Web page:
17. Basalt weathering in Central Siberia under permafrost conditions

    NASA Astrophysics Data System (ADS)

    Pokrovsky, O. S.; Schott, J.; Kudryavtzev, D. I.; Dupré, B.

    2005-12-01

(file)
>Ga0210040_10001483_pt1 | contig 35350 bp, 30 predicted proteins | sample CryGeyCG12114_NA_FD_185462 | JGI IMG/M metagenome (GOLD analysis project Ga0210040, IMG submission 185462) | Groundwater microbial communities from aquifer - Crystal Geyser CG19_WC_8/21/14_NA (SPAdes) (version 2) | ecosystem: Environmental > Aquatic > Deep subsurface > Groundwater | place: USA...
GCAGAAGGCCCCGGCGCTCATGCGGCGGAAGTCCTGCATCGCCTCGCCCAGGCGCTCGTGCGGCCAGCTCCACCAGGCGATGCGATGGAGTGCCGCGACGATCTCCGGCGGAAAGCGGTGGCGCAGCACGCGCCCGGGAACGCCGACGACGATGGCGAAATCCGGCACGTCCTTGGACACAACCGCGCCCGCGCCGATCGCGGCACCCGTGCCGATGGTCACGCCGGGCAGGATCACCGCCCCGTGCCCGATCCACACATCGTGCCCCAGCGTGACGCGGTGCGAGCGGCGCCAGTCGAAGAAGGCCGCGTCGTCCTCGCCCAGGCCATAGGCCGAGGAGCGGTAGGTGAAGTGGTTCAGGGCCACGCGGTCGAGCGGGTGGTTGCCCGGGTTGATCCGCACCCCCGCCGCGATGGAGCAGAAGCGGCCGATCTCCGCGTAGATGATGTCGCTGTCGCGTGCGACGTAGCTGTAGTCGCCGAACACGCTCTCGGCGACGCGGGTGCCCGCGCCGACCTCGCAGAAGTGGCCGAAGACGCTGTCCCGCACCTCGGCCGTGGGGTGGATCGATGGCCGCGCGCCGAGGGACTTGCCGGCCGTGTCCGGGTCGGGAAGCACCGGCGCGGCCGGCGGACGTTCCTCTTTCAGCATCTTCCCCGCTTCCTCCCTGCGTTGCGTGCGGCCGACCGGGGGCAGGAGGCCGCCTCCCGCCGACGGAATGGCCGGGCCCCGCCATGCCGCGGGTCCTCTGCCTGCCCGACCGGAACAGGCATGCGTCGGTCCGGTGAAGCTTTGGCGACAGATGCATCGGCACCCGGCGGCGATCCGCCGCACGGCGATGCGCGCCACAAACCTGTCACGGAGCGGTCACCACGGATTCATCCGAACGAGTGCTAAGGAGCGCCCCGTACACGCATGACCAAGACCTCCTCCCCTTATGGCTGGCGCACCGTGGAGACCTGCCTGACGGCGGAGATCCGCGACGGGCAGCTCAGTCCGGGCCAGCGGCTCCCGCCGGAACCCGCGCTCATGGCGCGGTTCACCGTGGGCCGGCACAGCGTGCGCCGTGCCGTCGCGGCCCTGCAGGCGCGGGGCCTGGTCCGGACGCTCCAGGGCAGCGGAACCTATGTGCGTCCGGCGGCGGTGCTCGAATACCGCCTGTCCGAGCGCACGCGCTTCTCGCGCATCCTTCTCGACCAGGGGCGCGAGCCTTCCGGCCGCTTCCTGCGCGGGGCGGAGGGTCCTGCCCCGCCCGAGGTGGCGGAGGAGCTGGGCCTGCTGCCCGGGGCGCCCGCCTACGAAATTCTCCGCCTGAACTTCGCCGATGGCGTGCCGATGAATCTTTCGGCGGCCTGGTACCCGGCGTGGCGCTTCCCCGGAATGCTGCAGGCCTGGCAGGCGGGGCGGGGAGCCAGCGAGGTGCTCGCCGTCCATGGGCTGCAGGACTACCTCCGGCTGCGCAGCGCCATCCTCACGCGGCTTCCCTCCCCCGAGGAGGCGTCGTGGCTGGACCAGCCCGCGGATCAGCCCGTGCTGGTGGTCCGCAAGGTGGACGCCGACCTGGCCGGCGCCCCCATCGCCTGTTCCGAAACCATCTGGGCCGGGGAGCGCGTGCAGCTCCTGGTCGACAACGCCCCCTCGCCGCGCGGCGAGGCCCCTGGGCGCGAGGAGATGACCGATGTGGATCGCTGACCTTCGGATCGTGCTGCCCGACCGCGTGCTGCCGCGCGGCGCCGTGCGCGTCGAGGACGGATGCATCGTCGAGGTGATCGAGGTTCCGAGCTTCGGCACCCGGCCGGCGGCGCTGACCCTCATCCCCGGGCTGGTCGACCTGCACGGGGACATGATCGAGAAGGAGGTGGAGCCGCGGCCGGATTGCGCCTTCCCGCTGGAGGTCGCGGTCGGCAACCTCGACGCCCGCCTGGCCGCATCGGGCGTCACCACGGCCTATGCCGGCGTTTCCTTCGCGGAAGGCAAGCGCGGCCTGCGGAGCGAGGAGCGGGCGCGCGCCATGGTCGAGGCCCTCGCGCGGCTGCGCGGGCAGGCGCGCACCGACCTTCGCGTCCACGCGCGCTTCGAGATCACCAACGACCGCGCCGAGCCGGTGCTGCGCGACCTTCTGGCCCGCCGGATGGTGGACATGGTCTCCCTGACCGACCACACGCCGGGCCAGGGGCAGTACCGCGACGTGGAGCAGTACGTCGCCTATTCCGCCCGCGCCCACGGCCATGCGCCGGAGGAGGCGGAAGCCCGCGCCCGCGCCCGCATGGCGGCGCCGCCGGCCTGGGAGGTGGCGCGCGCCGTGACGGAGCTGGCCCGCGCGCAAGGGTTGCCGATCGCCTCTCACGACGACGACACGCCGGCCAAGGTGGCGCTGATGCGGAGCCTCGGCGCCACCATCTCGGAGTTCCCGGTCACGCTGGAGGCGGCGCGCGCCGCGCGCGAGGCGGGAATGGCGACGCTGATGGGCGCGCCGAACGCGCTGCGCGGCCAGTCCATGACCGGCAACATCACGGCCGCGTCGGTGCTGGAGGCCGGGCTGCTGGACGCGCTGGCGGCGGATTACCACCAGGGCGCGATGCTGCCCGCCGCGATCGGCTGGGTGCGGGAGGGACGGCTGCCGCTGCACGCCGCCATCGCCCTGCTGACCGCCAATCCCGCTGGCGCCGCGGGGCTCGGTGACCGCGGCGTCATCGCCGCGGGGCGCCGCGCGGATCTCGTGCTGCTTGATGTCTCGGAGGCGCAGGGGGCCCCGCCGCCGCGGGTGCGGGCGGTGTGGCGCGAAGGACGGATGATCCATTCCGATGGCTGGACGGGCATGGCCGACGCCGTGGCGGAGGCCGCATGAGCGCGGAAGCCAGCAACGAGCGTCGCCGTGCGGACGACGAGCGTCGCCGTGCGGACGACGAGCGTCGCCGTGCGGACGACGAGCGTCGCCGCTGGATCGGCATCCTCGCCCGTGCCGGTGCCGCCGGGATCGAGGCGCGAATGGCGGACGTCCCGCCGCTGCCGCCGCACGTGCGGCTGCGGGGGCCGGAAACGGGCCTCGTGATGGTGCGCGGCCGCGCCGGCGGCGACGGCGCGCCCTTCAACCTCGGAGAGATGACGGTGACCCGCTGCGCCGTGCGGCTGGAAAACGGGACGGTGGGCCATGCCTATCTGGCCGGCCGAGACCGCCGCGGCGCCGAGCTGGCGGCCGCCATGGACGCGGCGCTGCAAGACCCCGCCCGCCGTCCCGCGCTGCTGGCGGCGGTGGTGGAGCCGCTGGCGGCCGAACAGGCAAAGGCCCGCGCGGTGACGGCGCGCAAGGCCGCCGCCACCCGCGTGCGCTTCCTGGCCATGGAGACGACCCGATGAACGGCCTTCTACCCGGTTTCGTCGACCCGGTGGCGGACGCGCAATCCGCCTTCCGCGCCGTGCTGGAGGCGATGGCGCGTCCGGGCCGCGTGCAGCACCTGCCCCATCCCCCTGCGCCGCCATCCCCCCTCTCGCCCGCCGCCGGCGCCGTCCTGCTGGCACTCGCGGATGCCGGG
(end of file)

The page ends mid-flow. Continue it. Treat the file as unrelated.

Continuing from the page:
Chemical weathering of basalts in the Putorana Plateau, Central Siberia, has been studied by combining chemical and mineralogical analysis of solids (rocks, soils, river sediments, and suspended matter) and fluid solution chemistry. Altogether, 70 large and small rivers, 30 soil pore waters and groundwaters and over 30 solids were sampled during July to August 2001. Analysis of multiannual data on discharge and chemical composition of several rivers of the region available from the Russian Hydrological Survey allowed rigorous estimation of mean annual major element concentrations, and dissolved and suspended fluxes associated with basalt weathering. For the rivers Tembenchi and Taimura that drain monolithologic basic volcanic rocks, the mean multiannual flux of total dissolved cations (TDS_c = Ca + Mg + Na + K) corrected for atmospheric input is 5.7 ± 0.5 t/km 2/yr. For the largest river Nizhniya Tunguska—draining essentially basic rocks—the TDS_c is 6.1 ± 1.5 t/km 2/yr. The overall CO 2 consumption flux associated with basalt weathering in the studied region (˜700,000 km 2) achieves 0.08 × 10 12 mol/yr, which represents only 2.6% of the total CO 2 consumption associated with basalt weathering at the Earth's surface. The fluxes of suspended matter were estimated as 3.1 ± 0.5, 9.0 ± 0.8, and 6.5 ± 2.0 t/km 2/yr for rivers Taimura, Eratchimo, and Nizhniya Tunguska, respectively. Based on chemical analyses of river solutes and suspended matter, the relative dissolved versus particulate annual transport of major components is C inorg ? C org > Na + K > Ca > Mg > Si > Fe ? Mn ? Ti ? Al which reflects the usual order of element mobility during weathering. According to chemical and mineralogical soil and sediment analyses, alteration of basalt consists of (1) replacement of the original basaltic glass by Si-Al-Fe rich amorphous material, (2) mechanical desegregation and grinding of parent rocks, leading to accumulation of "primary" hydrothermal trioctahedral smectite, and (3) transformation of these trioctahedral (oxy)smectites and mixed-layer chlorite-smectite, into secondary dioctahedral smectite accompanied by removal of Ca, Mg, and Fe, and enrichment in Al. No vertical chemical differentiation of fluid and solid phases within the soil profile was identified. All sampled soil pore waters and groundwaters were found to be close to equilibrium with respect to chalcedony, gibbsite, halloysite, and allophanes, but strongly supersaturated with respect to goethite, nontronite, and montmorillonite. Over the annual cycle, the contribution of atmospheric precipitation, permafrost melting, underground reservoirs, litter degradation, and rock and soil mineral weathering for the overall TDS_c transport in the largest river of the region (Nizhniya Tunguska) is 9.3 ± 3, 10 ± 5, 10.5 ± 5, 25 ± 20, and 45 ± 30%, respectively. In the summertime, direct contribution of rocks and soil mineral weathering via solid/fluid interaction does not exceed 20%. The main unknown factors of element mobilization from basalt to the river is litter degradation in the upper soil horizon and parameters of element turnover in the vegetation.